Introduction and benefits of best management practices

New York forest owners own much more than forests. They own the source waters of creeks and rivers, hundreds of tons of rich organic soil per acre, trillions of microscopic animals, and enough biological energy to make any electric producer envious. These ecological aspects of forests require proper stewardship and maintenance to continue providing the many benefits for our communities.

The key concepts in managing a hardwood forest are to

  • Think long-term
  • Plan wisely, and
  • Get professional assistance when needed

Forests in New York can reach an ecologically and economically valuable state with assistance from responsible forest owners. For three centuries, the impacts of human activities have made a "hands off" approach to forests impractical. Doing nothing to a woodlot may lead to undesirable conditions, like low species diversity, infestations of unwanted exotic plants, and loss of wildlife habitat.

Timber harvesting is the main way we derive economic benefits from forests. The basic process of timber harvesting remains the same, despite centuries of technological development: selected trees are cut down, humans use equipment to move logs to a gathering site, then the logs are transported en masse to a mill for processing. The owner of the trees or timber rights is paid according to the specific arrangement of each sale.

Many Northeasterners view timber harvesting suspiciously. The most important way for timber management to remain compatible with widely held environmental goals is to engage in "best management practices" - actions taken to reduce the impacts of logging on environmental quality. Best management practices apply to water quality, forest soil quality, forest site productivity, wildlife habitats, as well as the overall ecological integrity of New York's forests.

Timber harvesting often resembles a construction project. Concerns about water quality are usually associated with the movement of heavy logs on the site. However, environmental degradation can take place anywhere during a timber harvest.

Each timber harvest is different, so as a landowner, town official, forester, or logger, you will need to be familiar with best management practices and how they are applied to different situations. Your good judgment in the field will pay off with enhanced water quality protection, improved post-harvest condition of forest soils, improved regeneration of seedlings and saplings, improved resistance to storm damage, and sustainable flow of forest products we all use.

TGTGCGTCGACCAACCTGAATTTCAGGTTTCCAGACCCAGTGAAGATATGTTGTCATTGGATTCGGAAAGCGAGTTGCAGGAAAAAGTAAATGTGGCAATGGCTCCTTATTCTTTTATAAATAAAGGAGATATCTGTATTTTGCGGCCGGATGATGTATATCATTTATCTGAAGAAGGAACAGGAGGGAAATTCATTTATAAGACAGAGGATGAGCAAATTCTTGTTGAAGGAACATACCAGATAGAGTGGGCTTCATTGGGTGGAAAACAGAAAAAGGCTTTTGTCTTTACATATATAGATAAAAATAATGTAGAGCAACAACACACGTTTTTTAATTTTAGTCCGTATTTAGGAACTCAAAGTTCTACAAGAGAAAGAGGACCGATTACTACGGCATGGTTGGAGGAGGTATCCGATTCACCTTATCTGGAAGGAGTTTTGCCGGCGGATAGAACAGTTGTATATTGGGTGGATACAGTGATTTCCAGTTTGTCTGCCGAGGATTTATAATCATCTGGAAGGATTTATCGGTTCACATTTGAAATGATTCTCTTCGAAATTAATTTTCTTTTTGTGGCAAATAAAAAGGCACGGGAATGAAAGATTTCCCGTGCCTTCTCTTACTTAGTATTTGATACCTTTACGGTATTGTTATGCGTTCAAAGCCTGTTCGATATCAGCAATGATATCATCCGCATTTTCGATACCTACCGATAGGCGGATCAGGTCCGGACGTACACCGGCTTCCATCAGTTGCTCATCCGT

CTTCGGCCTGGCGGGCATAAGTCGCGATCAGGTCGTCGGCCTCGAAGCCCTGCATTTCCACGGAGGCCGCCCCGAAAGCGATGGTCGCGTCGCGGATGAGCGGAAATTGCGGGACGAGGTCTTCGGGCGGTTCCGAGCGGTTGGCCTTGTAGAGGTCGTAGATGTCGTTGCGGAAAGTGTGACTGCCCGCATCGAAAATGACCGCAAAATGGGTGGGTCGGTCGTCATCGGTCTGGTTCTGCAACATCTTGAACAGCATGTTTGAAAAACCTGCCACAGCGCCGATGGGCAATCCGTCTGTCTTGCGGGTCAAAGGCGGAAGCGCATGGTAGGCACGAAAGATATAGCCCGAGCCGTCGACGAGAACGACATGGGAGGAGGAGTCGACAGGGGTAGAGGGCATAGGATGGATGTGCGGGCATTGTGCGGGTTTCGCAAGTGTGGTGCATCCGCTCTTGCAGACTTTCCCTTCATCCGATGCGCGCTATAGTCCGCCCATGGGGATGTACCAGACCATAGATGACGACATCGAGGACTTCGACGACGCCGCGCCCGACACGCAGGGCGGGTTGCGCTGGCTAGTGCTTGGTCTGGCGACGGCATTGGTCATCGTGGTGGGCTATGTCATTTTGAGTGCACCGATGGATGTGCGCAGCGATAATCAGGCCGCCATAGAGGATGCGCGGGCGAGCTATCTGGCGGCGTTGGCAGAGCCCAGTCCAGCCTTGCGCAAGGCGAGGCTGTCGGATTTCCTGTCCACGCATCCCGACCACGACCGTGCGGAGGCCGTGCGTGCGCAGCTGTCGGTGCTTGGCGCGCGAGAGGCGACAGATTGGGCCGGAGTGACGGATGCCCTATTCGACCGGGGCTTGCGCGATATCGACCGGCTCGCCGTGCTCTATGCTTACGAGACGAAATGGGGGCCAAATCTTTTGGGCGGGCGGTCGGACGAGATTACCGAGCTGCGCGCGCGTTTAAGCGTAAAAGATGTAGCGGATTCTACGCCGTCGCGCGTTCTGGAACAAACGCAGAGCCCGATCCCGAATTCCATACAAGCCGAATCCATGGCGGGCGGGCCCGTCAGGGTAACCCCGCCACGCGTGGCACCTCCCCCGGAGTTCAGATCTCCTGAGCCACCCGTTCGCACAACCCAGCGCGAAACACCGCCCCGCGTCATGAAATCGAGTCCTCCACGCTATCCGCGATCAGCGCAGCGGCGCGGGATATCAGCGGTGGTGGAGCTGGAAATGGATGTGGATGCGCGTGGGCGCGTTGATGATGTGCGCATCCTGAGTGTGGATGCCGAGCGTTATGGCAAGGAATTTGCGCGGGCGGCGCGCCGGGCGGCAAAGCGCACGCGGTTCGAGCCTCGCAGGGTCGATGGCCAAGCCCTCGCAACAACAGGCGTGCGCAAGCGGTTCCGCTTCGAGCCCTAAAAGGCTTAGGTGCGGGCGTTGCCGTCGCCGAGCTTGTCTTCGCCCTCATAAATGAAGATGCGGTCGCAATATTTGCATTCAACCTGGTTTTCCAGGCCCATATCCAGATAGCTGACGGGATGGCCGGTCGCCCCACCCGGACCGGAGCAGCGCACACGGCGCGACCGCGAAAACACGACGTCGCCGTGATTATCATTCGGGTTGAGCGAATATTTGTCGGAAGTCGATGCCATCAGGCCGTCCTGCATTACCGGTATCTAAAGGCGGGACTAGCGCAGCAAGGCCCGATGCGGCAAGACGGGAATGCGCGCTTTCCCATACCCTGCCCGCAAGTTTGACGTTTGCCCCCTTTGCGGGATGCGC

Compared to other human activities - residential development, farming, road construction, and mineral extraction - timber harvesting has a relatively small impact on water quality. However, since most of the water we share with all other organisms first flows through forested land, it is an ecologically sensitive area.

Professional and skilled assistance is an important part of forest stewardship. Once you determine your long-range plans for a forest, engage the services of a qualified forester to help make good short-term decisions. You can also meet with trained volunteers (Master Forest Owners), attend workshops, read publications, and review electronic guides (like this one) to shape your forest activities.

This guide lists and explains more than one hundred best management practices for Finger Lakes forests. Included are details about best management practices:

- before a timber harvest
- during a timber harvest
- after a timber harvest
- in a non-harvest situation, and
- for forest owners working in their own woodlands intermittently.

This resource is intended to supplement two print publications: "Best Management Practices During Timber Harvesting Operations," created by the Chemung County Soil and Water Conservation District, and the "New York Forestry Best Management Practices Field Guide", created by the NYS Department of Environmental Conservation.

Sixteen practical benefits of utilizing forest best management practices:

1. Landowner satisfaction with all parts of a timber harvest, and enhanced access to a woodlot for hiking and recreation.

2. Can create information and resources for future timber sales and sales of forested land

3. Increase the efficiency of woodland resources. Under a good forest plan, woodlot owners are often able to obtain more income for less timber removed. They avoid the inefficient methods of diameter limit cutting or high grading.

4. Improve condition of forest roads, trails, and wildlife areas if desired.

5. Increase options for non-timber forest projects, like growing American ginseng and forest mushroom cultivation.

6. More quality timber available in future sales.

7. Reduces burden of town-by-town ordinances and regulations.

8. Reduces chance of violating NY Environmental Conservation Laws and avoid major fines.

9. Increases logging productivity from reduced weather-related downtime.

10. Reduces time and expense repairing eroded roads.

11. Enhances water quality protection.

12. Improves post-harvest condition of forest soils.

13. Forests managed with the full range of BMPs are less susceptible to disease, insect, and deer damage.

14. Improved regeneration of seedlings and saplings.

15. Improved resistance to storm damage.

16. Easier to maintain condition of town and county roads.


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Please cite source: Cornell Cooperative Extension, 2004
Written by James Ochterski, CCE - Schuyler County